As we are deep in the holiday spending season, people are sensitive to the costs they are facing. It’s a time when your budget may strain against its limitations, which also makes it a great time to reassess some of the expenses you’re paying, such as dental insurance.
Maybe you could do better without dental insurance. Here are four key questions to ask about your dental insurance to decide if you should keep paying for your policy.
Is My Insurance Saving Me Money?
A recent study by the American Dental Association showed that most people will pay more for dental care with insurance than they would without it, once you factor in the premiums. Take some time to look at the cost and benefit numbers for your insurance. Is your insurance really saving you money?
If not, maybe it’s time to get rid of it.
Will My Insurance Save Me Money?
Of course, the promise of insurance isn’t that it’s going to save you money today, it’s that it might save you money in the event of a change in your dental health. But will it, really?
Many dental insurance plans come with serious restrictions on when and how you can utilize your benefits. As a result, many people find that even in situations where they thought insurance would save them, it turns out to be a waste.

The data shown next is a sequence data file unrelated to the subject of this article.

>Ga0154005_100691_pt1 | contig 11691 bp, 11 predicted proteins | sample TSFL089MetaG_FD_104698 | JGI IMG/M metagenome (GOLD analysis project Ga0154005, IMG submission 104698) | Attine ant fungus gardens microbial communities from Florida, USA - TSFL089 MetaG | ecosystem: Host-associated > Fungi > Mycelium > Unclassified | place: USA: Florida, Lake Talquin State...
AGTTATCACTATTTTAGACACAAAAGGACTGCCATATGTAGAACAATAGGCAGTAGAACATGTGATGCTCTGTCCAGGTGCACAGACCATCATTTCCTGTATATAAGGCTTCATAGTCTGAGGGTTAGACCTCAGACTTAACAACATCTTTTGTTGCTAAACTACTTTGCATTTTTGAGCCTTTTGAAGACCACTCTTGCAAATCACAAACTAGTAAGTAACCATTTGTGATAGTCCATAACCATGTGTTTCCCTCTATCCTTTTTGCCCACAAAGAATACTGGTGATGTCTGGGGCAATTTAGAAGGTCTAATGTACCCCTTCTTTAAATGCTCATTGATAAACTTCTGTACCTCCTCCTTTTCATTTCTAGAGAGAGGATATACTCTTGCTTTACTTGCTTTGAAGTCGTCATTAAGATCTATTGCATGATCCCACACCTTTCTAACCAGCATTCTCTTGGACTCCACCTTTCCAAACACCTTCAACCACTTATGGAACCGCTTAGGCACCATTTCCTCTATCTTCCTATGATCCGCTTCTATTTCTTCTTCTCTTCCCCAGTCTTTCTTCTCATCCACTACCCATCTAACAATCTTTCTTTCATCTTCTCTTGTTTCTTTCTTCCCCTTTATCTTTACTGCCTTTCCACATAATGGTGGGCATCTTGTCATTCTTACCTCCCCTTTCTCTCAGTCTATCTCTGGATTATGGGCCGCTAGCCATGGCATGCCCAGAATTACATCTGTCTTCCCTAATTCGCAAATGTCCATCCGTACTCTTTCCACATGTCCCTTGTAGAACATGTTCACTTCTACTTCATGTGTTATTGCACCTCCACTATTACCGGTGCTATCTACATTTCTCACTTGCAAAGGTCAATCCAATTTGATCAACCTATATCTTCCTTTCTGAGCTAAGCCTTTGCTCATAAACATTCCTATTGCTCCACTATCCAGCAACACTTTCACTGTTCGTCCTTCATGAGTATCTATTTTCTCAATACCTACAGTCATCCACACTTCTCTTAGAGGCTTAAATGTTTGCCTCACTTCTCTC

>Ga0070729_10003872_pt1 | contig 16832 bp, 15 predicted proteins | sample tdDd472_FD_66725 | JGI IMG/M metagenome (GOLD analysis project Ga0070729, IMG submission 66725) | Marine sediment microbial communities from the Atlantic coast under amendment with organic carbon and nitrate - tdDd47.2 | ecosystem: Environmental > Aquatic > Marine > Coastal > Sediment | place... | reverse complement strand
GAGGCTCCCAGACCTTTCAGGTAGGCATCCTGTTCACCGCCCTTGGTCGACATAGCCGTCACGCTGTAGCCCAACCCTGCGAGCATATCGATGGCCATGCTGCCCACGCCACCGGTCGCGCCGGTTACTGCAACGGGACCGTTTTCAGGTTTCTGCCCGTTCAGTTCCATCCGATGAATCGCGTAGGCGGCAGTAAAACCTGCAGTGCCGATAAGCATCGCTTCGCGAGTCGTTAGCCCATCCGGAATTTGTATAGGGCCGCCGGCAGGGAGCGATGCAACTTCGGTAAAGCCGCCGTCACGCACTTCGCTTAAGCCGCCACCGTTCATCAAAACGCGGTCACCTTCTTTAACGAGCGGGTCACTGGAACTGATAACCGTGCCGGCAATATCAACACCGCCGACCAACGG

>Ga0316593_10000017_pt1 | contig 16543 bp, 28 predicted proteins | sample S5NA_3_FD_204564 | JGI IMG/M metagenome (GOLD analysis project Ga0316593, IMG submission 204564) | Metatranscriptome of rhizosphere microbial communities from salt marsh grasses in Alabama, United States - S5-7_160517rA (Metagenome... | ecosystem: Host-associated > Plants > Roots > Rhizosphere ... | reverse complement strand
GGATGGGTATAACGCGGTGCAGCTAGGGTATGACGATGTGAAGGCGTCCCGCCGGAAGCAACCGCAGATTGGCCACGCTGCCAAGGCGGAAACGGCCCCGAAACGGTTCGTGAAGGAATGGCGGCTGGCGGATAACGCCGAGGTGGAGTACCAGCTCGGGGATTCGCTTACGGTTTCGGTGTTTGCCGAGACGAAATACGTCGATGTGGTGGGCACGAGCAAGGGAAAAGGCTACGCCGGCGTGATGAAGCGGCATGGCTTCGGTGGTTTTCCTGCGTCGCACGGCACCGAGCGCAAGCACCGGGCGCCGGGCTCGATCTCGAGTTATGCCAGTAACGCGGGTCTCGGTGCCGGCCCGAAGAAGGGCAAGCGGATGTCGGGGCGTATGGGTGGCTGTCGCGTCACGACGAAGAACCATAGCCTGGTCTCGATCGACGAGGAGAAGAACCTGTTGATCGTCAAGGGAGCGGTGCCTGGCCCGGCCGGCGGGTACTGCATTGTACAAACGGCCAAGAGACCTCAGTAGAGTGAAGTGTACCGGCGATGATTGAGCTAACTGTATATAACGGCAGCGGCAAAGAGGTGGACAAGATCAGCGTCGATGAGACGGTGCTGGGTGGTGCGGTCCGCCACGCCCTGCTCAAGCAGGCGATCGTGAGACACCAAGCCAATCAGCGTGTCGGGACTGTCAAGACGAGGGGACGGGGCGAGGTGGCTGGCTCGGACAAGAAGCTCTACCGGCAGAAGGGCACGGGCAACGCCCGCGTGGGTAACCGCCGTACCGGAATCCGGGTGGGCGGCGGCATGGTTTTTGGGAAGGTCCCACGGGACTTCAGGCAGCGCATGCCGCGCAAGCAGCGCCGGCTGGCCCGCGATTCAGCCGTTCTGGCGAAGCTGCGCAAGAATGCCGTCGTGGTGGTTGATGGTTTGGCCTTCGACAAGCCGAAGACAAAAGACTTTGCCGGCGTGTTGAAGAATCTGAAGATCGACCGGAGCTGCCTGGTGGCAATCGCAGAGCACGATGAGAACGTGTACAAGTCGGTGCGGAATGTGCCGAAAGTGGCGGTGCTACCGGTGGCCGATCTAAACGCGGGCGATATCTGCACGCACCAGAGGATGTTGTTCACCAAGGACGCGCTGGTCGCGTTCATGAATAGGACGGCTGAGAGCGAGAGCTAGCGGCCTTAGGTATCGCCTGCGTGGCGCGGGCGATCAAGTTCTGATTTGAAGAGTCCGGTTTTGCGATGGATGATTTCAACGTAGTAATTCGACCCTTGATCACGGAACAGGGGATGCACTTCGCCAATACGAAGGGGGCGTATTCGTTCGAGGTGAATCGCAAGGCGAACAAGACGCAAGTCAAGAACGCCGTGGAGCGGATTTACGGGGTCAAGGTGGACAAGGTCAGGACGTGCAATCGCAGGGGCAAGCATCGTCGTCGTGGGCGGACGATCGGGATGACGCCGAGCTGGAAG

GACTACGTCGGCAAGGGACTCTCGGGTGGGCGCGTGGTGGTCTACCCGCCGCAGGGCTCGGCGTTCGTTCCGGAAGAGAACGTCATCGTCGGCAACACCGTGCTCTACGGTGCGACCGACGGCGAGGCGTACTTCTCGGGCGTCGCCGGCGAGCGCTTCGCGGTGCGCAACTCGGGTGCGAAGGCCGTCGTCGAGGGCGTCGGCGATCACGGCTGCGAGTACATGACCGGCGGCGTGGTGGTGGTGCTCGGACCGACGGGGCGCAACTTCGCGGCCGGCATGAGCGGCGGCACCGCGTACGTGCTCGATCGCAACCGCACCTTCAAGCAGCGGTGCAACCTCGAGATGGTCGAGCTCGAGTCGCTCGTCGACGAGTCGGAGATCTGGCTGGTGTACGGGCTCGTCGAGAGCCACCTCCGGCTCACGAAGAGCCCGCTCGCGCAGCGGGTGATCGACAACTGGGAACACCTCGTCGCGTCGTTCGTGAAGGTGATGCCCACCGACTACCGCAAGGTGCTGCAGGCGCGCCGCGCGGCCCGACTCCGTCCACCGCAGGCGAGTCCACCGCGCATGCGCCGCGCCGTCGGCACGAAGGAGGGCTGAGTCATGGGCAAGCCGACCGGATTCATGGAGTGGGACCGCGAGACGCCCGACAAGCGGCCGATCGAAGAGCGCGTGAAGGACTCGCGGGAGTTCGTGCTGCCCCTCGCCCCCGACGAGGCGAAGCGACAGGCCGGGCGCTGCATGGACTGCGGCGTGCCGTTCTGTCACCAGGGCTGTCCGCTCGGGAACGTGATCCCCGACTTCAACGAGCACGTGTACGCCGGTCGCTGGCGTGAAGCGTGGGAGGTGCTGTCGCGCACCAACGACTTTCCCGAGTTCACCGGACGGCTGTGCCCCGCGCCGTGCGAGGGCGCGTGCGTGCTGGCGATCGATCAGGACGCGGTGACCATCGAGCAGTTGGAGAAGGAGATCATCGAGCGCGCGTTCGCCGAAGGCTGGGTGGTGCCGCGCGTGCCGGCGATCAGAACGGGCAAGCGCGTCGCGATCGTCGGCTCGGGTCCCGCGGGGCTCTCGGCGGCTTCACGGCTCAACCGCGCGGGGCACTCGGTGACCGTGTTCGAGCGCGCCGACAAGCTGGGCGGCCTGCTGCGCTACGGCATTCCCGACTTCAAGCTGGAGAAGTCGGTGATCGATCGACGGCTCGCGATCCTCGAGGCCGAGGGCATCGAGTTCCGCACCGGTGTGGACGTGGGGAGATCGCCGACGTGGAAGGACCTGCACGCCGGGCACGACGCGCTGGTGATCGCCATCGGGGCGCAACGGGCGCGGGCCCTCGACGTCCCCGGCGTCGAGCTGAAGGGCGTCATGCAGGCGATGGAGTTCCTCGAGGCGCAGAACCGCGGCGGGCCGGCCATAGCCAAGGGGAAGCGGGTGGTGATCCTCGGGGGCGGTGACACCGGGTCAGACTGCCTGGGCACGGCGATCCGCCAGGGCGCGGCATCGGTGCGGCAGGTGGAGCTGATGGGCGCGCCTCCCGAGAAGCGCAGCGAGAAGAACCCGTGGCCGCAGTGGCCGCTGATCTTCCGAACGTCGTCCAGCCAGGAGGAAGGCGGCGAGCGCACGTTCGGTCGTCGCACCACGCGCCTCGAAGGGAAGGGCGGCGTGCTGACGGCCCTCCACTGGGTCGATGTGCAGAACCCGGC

Look at some of the restrictions on your insurance policy. Does it look like these restrictions would keep you from seeing a real benefit from your insurance? If your insurance isn’t going to help you when you need, it, maybe it’s time to get rid of it.
Is My Insurance Limiting My Care?
One of the problems people encounter when dealing with dental insurance is that the insurance will only cover certain types of care. In some cases, it becomes your insurance company and not your dentist who is controlling the care you receive.
If you are finding yourself bumping up against this problem, maybe you need to ask if the cost savings are worth potentially substandard care.
Is My Insurance Keeping Me from the Best Dentists?
Insurance not only limits your care, it can limit your access to dentists. If you are limiting your search to dentists who take your insurance, you may be keeping yourself from working with the best dentists.
Many dentists have more concern for their patients than bureaucracy, and they dislike the way insurance companies come between them and the people they care for. They also dislike being asked to deliver substandard care. And they know that many of their patients aren’t even getting cost savings, which makes them not want to be a part of a bargain that doesn’t benefit their patients.
We can work with insurance companies, but we often find it isn’t good for our patients. If you want to learn the benefits of working directly with a dentist in Houston, instead of going through an insurance company, please call (281) 367-5559 today for an appointment with Dr. Scott Young, Purveyor of Fine Dentistry in The Woodlands.